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Society in Germany

Number of people without a permanent abode in Germany rises dramatically

The number of people in Germany without a fixed place of abode has risen around a third in just five years, authorities say. Many children and young people are among those living in makeshift circumstances.

The number of people in Germany without a permanent place to live rose from 248,000 to 335,000 between 2010 and 2014, the German government said on Monday in response to a question from the opposition Left party.

The figure amounts to an increase by almost a third in the number of people without a permanent roof over their heads in the five year period.

The statistics provided by the Federal Association for Homeless Assistance (BAG Wohnungslosenhilfe) showed that 220,000 of such people in 2014 were men and 86,000 women, while 29,000 children and young people were also without a fixed place to live.

The increase came after a decline in the number from 2005 to 2010.

Unaffordable housing?

The deputy chairwoman of the Left party's parliamentary party, Sabine Zimmermann, said the rising numbers indicated growing poverty in Germany, calling the high figure for children "particularly shameful."

She said she saw increasingly unaffordable housing and sinking incomes in many areas of society as being the reason why many people could not live in an apartment or were evicted.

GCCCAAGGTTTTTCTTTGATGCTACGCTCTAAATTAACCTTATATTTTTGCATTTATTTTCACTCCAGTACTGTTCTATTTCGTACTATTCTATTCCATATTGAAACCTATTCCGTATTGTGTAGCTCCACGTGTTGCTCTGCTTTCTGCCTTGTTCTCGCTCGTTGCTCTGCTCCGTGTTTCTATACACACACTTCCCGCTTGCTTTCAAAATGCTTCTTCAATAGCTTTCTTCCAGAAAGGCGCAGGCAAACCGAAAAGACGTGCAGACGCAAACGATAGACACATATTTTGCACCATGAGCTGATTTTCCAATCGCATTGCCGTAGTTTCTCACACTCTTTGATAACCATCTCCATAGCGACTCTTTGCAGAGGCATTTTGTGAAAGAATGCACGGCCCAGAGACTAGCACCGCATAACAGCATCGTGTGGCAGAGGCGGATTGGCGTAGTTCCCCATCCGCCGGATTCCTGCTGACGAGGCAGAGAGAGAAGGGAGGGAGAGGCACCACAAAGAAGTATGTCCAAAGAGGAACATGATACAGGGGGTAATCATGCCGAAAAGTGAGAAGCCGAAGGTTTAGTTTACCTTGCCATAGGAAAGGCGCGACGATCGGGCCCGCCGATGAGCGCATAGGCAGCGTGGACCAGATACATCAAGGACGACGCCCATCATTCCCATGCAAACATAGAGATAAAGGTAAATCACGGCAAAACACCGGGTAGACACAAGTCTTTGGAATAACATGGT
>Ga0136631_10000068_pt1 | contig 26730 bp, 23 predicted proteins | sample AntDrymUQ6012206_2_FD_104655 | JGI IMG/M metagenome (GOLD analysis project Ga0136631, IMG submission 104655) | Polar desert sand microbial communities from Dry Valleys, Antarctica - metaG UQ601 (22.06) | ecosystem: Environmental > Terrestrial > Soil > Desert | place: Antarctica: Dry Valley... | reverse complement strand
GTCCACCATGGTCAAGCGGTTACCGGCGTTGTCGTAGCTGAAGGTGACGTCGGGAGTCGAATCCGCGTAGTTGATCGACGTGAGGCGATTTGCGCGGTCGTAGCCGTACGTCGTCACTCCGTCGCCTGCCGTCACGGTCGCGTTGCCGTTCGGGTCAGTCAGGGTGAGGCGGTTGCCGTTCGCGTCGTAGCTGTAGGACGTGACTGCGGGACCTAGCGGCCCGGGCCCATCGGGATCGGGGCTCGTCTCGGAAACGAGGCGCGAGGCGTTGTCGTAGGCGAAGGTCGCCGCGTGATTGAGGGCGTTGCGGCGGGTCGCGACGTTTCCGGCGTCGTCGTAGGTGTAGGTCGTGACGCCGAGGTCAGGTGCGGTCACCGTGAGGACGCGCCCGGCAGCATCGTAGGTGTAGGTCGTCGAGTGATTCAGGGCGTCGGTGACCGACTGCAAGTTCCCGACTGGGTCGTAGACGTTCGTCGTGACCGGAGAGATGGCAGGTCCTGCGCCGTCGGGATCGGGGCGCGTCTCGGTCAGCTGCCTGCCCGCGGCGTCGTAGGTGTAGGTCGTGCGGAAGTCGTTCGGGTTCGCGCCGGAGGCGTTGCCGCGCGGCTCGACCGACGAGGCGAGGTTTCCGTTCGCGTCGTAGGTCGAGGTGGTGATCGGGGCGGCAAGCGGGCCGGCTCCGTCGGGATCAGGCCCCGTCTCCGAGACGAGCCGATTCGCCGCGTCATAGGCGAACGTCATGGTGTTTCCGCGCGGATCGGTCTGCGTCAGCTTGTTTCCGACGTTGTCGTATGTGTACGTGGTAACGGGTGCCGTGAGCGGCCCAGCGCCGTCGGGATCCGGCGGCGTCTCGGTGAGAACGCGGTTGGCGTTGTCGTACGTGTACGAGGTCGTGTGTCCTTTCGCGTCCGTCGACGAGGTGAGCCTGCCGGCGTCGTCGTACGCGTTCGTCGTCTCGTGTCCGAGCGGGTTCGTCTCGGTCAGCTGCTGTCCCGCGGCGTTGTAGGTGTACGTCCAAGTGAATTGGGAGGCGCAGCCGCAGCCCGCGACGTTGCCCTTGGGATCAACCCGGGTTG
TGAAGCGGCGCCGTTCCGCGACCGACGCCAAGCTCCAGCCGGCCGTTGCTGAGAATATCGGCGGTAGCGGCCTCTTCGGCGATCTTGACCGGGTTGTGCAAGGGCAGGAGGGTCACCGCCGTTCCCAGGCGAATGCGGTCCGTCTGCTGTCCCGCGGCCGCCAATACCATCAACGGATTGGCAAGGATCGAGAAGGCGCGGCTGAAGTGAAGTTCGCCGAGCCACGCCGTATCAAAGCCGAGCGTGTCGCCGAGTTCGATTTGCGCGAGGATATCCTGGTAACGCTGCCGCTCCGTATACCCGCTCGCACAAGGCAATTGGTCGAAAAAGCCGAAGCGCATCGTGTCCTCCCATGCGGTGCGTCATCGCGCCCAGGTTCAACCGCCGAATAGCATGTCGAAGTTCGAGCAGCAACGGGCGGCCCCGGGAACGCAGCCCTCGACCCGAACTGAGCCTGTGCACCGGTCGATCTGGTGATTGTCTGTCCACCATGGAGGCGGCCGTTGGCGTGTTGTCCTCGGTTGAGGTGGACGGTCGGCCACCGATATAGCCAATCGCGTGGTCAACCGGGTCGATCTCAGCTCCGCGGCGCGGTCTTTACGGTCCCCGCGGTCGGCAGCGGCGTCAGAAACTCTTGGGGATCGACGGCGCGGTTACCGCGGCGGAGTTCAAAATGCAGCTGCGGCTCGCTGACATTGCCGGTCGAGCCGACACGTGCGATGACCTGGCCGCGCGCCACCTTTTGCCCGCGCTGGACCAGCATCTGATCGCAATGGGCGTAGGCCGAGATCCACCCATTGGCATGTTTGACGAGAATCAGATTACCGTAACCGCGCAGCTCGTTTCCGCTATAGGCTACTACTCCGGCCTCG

In its response to the question from the Left party, however, the Labor Ministry suggested that most cases were caused not by a lack of affordable housing, but usually by factors such as family problems, addiction or illness.

Further rise expected

The BAG Wohnungslosenhilfe itself came down rather strongly on the side of the Left party.

Deputy managing director Werena Rosenke told the EPD news agency that the government's view could not be accepted without argument, saying that rent debt was the main reason for losing a place to live.

Listen to audio 04:01

WorldLink: Homeless in Berlin

And once people lost an apartment, she said, they would not find a cheap replacement at the current time.

The organization also predicted a further strong rise in the number of people without permanent housing, saying the figure could rise to 500,000 by 2018.

In the German statistics, people without a fixed place of abode and homeless people are not identical. The figure includes those who neither rent nor possess any form of housing, such as people in emergency shelters, cheap boarding houses or living with friends, as well as those who live on the streets.

According to Wohnungslosenhilfe, 39,000 people in Germany fell into the latter category in 2014.

tj/se (epd, AFP)

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